GMRS repeater I built
with almost all Ebay parts

I had some spare funds and decided to try again at building a GMRS repeater. A couple of years ago the some aftermarket Motorola Radio Interface Boxes have become available on Ebay that allow me to program the old Motorola radios instead of having to take them to a dealer, and the RIB cable only cost about $30. And you can also buy a pre-made repeater cable off of Ebay that plugs directly into a 16 pin Motorla Maxtrac radio and presto, you have a repeater.
So this is the route I decided to go, the Motorla Maxtracs can be had for about $60 on ebay, the repeater cable was $30, and the programming RIB was $30. A couple odds and ends and I should have a working repeater for about $200 using some parts I have from the other repeaters I have built.

So here is what I got:

Three Motola Maxtrac radios

All three radios came complete with power cables, mounting bracket, and microphone. And the radios were in really good shape for $160 for all three. I only needed two, but the third was a good test and experimentation radio (Which proved to be very helpful in troubleshooting)

Specifications of the repeater:
Two 25 watt Motorola Maxtracs with 16 pin connector, model #D428ASC radios connected together with arepeater cable from Ebay and a Duplexer tuned for GMRS frequencies.
The radios are 30-50 watt output and the frequency range on these radios is 403-470 mhz. The radios pull about .33 amps per radio, so it should pull about .66 amps at 12 volts while at idle.

Frequency info
TX= 462.625 - Repeater Out
RX= 467.625 - Repeater In
PL= 100.0

For Motorola T7200's
Channel 18, Sub Code 12
For a normal radio
For a ham radio to 462.625 with a positive 5 mhz offset and a 100.0 pl tone

The call letters for my repeater is WQTC540

A couple of tips I learned programming these Maxtrac radios:
You have to run the Motorola RSS on MSDos on a real pc or laptop. It will NOT work if you try to use virtual PC, dosbox, or any other emulation/virtualization software. It will also not work with a USB serial port adapter. You have to have a PC running old DOS.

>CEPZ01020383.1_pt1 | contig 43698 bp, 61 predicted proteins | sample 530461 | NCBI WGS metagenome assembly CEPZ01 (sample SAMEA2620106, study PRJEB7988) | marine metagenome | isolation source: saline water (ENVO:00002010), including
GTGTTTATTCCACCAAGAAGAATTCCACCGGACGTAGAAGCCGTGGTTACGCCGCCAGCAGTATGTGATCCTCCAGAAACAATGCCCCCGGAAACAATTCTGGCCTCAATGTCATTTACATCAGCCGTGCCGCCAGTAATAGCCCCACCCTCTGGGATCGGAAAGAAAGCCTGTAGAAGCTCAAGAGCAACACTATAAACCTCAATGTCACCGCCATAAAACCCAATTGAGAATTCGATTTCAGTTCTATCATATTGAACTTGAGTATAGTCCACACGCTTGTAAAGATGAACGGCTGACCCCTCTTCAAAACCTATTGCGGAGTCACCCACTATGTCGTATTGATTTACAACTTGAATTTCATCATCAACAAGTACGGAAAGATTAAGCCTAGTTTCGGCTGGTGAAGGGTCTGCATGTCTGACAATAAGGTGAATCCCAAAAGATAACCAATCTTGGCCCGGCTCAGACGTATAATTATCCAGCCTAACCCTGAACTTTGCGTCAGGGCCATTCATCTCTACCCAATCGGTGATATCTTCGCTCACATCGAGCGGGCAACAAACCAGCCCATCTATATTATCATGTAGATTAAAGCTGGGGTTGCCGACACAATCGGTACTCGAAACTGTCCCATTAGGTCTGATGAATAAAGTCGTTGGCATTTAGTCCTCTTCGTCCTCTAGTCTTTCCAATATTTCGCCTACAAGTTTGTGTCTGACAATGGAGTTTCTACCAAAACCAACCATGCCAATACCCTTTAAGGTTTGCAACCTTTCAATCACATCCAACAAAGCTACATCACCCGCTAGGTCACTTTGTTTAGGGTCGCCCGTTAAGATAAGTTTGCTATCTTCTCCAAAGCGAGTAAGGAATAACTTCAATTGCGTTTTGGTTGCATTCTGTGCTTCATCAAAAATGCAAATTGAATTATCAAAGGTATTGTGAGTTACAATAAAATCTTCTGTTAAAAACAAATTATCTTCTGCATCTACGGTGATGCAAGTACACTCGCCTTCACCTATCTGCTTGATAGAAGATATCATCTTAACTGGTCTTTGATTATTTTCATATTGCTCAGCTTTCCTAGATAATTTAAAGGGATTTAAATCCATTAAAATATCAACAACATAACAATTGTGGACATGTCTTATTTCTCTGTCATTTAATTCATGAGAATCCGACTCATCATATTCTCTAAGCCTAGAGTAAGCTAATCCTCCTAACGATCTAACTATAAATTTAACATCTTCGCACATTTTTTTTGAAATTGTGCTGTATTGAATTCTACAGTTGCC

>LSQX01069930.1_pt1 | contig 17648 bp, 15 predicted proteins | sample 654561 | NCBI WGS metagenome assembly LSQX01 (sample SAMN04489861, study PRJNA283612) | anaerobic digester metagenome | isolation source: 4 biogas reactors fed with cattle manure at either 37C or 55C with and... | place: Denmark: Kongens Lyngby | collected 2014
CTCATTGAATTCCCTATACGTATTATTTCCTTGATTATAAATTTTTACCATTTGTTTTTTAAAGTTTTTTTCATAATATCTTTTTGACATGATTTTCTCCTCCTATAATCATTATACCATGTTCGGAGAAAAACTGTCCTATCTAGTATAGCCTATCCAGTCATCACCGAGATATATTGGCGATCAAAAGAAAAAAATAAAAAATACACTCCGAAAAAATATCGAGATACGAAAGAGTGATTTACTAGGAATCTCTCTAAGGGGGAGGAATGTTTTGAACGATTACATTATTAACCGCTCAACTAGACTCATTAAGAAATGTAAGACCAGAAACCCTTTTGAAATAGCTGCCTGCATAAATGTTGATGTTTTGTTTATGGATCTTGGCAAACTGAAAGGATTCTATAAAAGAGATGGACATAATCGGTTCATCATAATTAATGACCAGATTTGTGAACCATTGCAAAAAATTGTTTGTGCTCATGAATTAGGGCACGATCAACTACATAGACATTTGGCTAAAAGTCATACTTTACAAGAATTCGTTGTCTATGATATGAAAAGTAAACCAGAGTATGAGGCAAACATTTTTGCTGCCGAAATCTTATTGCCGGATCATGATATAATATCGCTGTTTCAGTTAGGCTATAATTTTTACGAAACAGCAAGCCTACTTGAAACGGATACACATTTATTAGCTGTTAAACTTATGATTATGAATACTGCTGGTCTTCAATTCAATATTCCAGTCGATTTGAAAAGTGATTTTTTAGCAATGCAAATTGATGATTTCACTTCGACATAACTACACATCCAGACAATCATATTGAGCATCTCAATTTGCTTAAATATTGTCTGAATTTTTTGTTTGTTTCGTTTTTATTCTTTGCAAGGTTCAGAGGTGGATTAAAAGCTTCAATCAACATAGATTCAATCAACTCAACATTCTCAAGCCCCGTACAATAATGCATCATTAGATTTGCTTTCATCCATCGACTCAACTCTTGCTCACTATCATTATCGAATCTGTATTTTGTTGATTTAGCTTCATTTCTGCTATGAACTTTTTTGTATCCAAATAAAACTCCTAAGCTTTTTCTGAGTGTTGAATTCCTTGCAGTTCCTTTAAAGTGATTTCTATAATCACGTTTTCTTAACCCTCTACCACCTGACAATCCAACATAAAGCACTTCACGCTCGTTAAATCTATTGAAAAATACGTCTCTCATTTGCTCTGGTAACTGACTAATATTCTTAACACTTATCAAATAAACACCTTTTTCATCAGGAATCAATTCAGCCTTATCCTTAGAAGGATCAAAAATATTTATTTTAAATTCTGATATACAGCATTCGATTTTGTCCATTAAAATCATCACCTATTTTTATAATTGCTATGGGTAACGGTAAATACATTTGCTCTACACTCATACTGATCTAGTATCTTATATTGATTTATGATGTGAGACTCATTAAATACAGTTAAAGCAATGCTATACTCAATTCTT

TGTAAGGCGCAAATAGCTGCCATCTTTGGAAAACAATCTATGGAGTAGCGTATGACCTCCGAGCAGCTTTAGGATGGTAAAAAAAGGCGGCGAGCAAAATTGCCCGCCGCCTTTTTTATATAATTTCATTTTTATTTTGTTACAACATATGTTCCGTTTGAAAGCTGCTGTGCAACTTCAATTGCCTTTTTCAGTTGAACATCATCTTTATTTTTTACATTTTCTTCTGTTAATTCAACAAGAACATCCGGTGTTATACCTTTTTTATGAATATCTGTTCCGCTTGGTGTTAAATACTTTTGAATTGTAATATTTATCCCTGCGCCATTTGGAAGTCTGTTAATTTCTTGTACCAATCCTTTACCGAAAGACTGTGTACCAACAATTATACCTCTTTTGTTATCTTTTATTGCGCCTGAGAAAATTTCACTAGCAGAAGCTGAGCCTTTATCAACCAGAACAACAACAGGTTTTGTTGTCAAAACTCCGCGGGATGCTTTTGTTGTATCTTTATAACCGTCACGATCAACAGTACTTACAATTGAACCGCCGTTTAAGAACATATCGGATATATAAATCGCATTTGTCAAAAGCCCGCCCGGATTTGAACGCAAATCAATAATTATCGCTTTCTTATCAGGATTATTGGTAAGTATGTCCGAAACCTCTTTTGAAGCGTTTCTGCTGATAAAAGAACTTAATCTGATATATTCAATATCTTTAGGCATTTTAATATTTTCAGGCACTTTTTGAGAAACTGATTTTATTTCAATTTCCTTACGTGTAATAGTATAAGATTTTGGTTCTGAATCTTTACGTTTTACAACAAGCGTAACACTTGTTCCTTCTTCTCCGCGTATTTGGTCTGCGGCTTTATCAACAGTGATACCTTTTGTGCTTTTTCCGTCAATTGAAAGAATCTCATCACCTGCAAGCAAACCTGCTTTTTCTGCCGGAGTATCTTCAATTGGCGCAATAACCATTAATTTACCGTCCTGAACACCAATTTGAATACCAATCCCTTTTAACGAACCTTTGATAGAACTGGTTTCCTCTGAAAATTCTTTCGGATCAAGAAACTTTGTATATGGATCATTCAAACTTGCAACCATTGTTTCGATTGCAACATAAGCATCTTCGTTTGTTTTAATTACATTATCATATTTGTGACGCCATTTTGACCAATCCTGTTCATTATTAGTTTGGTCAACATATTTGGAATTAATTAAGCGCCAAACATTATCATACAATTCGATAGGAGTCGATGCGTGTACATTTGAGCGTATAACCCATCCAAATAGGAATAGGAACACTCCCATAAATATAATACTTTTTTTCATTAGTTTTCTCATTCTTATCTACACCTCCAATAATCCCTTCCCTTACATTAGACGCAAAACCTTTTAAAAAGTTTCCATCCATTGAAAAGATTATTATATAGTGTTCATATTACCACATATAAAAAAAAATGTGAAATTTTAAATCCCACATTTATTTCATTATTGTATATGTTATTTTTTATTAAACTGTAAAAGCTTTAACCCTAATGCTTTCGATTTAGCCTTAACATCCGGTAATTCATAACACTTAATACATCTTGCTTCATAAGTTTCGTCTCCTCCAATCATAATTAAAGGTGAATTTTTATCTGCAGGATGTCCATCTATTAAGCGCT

I thought I was smart it and get the software to work in Dosbox with a USB serial adapter. It will not work, despite numerous attempts (Spent almost an entire day working on this) You can get the software to run but when you tell it to read the codeplug from the radio, it simply will not communicate with the RIB. You simply have to run it in DOS.
A windows 95 boot disk will work, just go into DOS mode. I used a P4 laptop running windows 95 in DOS mode and was able to run the software.
Once you have an OLD PC functional, simply plug it into the mic port and start programming.
Simply plug in the cable, you don't have to worry about putting the radio into program mode, just plug it into the mic port and you are good to go.
I did encounter a problem after getting the radios programmed. PIN #8 on the reciever needs to put out a signal telling the controller that it is recieving a carrier operating signal (COS for short) In the programming, you have to go in and make sure pin #8 is set to output on the PL tone, otherwise the repeater cable will never get the message to TX the TX radio.
To get a neat squelch tail, you need to enabling signaling and ID using mdec.

Overal build cost:
$140 - Radios
$30 - Repeater cable
$30 - Programming cable
$90 - Duplexer
$60 - Power supply
$40 - Antenna
$390 - Total cost

and I built a wood box to get all of the gear mounted in
to make it more portable

So far, this is the best repeater I have built. Early tests show a range of almost 2 miles, in an urban area with the antenna only 15 feet above ground level. So this repeater has gone about 20 times farther then any other repeater I have owned before. Definately an accomplishment.
I did have a little bit of trouble with RF interference with the repeater controlling circuit, it kept the TX radio transmitting non-stop, simply moving the coax fixed this problem.
The transmitter radio gets warm fast, from cold, transmitting for 60 seconds gets the heat sink to 110 F, I should look into getting a fan installed.

Future plans:
I plan to do more testing range and and power consumption of the repeater. Now that its mounted in a box, its easy to rig it up on a mountain top and test range.
Get a fan installed to keep the transmitter cool.
Maybe try to see if I can get this radio to run off of solar power.
Maybe get a real repeater controller rigged up to these radios so it will properly ID itself, make announcements,
My long term goal is to get better at building these repeaters so they can be used for public events.

Testing results:
I took the repeater, rigged it up to my solar battery pack, and hauled it up to the top of a ridge on a foggy cold day. The road up was pretty muddy, but I got it up there and did some testing. I was able to get a 10 mile range from the transmitter, but I think I have some problems with the audio coming through. Need to do some more testing, on a warm and clear day. Also need to put a sign on my equipment so people wandering the back roads will leave my equipment alone.

Registered on
I got this repeater registered on the site here